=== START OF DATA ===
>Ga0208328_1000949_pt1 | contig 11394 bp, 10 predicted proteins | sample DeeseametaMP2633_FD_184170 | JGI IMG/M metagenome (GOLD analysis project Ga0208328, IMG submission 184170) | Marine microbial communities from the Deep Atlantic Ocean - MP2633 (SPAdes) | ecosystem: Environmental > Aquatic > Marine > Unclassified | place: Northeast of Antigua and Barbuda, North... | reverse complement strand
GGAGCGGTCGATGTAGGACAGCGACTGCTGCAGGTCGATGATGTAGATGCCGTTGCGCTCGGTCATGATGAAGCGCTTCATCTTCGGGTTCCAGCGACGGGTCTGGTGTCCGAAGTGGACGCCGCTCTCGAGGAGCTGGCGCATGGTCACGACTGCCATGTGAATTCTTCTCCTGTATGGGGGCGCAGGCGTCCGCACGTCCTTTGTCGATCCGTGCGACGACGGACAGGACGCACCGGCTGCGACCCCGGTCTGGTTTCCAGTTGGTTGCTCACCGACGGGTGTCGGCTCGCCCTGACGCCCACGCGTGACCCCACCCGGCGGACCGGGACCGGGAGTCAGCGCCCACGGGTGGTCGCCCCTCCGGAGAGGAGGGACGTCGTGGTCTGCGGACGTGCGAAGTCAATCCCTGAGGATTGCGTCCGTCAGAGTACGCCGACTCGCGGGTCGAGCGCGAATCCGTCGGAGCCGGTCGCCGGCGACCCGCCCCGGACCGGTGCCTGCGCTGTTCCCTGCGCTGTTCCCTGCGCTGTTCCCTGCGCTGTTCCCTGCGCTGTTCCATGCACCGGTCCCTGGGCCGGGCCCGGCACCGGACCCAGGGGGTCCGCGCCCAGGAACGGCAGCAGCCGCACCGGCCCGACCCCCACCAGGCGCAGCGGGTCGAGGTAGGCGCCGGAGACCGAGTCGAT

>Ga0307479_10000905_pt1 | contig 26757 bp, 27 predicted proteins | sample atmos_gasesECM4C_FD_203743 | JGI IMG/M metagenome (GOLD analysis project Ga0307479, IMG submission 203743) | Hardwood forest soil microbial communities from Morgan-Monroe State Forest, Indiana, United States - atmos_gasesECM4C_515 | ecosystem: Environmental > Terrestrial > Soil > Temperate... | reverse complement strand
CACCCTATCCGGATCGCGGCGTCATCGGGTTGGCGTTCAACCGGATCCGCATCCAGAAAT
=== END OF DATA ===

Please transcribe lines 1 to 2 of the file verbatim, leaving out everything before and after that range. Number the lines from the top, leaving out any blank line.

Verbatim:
>Ga0208328_1000949_pt1 | contig 11394 bp, 10 predicted proteins | sample DeeseametaMP2633_FD_184170 | JGI IMG/M metagenome (GOLD analysis project Ga0208328, IMG submission 184170) | Marine microbial communities from the Deep Atlantic Ocean - MP2633 (SPAdes) | ecosystem: Environmental > Aquatic > Marine > Unclassified | place: Northeast of Antigua and Barbuda, North... | reverse complement strand
GGAGCGGTCGATGTAGGACAGCGACTGCTGCAGGTCGATGATGTAGATGCCGTTGCGCTCGGTCATGATGAAGCGCTTCATCTTCGGGTTCCAGCGACGGGTCTGGTGTCCGAAGTGGACGCCGCTCTCGAGGAGCTGGCGCATGGTCACGACTGCCATGTGAATTCTTCTCCTGTATGGGGGCGCAGGCGTCCGCACGTCCTTTGTCGATCCGTGCGACGACGGACAGGACGCACCGGCTGCGACCCCGGTCTGGTTTCCAGTTGGTTGCTCACCGACGGGTGTCGGCTCGCCCTGACGCCCACGCGTGACCCCACCCGGCGGACCGGGACCGGGAGTCAGCGCCCACGGGTGGTCGCCCCTCCGGAGAGGAGGGACGTCGTGGTCTGCGGACGTGCGAAGTCAATCCCTGAGGATTGCGTCCGTCAGAGTACGCCGACTCGCGGGTCGAGCGCGAATCCGTCGGAGCCGGTCGCCGGCGACCCGCCCCGGACCGGTGCCTGCGCTGTTCCCTGCGCTGTTCCCTGCGCTGTTCCCTGCGCTGTTCCCTGCGCTGTTCCATGCACCGGTCCCTGGGCCGGGCCCGGCACCGGACCCAGGGGGTCCGCGCCCAGGAACGGCAGCAGCCGCACCGGCCCGACCCCCACCAGGCGCAGCGGGTCGAGGTAGGCGCCGGAGACCGAGTCGAT